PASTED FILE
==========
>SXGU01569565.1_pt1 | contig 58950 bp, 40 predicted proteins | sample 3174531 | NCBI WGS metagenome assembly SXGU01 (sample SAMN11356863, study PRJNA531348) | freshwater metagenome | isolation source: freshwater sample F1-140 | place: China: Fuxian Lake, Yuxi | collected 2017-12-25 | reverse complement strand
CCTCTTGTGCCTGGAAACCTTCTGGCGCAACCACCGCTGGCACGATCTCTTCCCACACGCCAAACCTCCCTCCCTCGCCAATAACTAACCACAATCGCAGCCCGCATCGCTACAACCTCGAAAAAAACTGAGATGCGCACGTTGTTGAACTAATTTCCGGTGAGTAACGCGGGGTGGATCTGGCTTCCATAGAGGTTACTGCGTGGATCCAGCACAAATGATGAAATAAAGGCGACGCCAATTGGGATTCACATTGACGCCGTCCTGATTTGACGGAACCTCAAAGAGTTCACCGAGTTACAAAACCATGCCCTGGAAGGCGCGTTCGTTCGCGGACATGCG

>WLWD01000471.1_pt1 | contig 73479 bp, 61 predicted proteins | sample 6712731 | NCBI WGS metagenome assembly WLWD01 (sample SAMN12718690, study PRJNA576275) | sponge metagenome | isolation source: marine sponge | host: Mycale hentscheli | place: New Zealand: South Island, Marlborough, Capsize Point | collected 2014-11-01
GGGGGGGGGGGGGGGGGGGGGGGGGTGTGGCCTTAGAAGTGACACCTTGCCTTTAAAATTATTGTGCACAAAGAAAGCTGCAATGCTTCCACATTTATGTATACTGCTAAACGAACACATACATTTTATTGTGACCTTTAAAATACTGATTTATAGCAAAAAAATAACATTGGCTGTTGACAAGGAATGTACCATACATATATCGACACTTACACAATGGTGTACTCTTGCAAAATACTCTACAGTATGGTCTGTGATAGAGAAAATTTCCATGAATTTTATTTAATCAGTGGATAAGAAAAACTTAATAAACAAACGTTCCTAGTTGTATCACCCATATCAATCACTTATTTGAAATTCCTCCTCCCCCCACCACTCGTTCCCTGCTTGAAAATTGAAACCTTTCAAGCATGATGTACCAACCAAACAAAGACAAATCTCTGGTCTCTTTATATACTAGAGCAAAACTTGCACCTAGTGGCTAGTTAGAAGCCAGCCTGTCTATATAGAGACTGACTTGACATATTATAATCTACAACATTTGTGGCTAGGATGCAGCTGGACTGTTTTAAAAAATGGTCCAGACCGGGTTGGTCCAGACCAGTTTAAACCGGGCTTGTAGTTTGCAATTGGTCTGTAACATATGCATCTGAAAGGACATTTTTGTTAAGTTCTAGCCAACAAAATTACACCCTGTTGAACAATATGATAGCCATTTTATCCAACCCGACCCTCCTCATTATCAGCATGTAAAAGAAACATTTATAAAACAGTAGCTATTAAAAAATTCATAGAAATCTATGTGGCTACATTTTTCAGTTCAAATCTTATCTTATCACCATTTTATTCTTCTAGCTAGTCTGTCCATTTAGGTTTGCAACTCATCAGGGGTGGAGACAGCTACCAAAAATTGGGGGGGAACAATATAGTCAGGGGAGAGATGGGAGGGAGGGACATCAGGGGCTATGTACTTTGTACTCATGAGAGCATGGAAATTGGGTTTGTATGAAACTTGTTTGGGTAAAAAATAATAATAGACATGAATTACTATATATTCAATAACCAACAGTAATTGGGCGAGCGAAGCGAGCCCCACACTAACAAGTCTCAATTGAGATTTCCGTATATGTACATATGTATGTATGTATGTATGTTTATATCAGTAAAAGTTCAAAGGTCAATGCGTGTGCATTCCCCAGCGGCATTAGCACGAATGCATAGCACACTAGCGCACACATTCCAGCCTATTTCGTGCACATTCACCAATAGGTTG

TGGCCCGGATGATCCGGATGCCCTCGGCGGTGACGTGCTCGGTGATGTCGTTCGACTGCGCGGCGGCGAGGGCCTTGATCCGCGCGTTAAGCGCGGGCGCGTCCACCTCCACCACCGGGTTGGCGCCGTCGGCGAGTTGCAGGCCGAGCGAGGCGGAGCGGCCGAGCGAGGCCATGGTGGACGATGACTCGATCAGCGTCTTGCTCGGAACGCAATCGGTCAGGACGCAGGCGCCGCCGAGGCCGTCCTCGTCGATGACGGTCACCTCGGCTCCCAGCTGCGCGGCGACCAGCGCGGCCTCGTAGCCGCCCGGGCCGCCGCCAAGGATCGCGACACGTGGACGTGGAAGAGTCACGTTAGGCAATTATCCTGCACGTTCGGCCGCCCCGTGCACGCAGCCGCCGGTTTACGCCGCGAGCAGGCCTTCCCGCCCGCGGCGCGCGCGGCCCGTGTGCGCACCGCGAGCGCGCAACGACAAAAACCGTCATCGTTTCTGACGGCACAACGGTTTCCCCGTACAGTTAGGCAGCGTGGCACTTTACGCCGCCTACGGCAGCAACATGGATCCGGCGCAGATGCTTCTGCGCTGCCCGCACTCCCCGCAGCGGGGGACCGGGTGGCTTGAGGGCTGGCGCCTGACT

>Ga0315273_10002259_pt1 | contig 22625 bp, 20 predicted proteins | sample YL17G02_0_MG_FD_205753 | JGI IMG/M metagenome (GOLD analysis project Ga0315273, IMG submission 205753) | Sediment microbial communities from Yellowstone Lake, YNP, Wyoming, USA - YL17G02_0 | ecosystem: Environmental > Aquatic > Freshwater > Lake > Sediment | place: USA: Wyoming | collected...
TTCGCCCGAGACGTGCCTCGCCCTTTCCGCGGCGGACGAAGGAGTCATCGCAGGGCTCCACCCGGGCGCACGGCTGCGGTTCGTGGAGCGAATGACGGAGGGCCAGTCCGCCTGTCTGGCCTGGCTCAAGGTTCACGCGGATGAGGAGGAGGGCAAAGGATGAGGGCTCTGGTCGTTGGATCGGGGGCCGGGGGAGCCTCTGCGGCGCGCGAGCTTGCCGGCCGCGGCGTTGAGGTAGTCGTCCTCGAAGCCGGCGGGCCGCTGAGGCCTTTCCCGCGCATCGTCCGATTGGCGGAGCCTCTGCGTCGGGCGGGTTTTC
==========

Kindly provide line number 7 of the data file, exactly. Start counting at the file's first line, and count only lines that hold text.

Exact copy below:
TTCGCCCGAGACGTGCCTCGCCCTTTCCGCGGCGGACGAAGGAGTCATCGCAGGGCTCCACCCGGGCGCACGGCTGCGGTTCGTGGAGCGAATGACGGAGGGCCAGTCCGCCTGTCTGGCCTGGCTCAAGGTTCACGCGGATGAGGAGGAGGGCAAAGGATGAGGGCTCTGGTCGTTGGATCGGGGGCCGGGGGAGCCTCTGCGGCGCGCGAGCTTGCCGGCCGCGGCGTTGAGGTAGTCGTCCTCGAAGCCGGCGGGCCGCTGAGGCCTTTCCCGCGCATCGTCCGATTGGCGGAGCCTCTGCGTCGGGCGGGTTTTC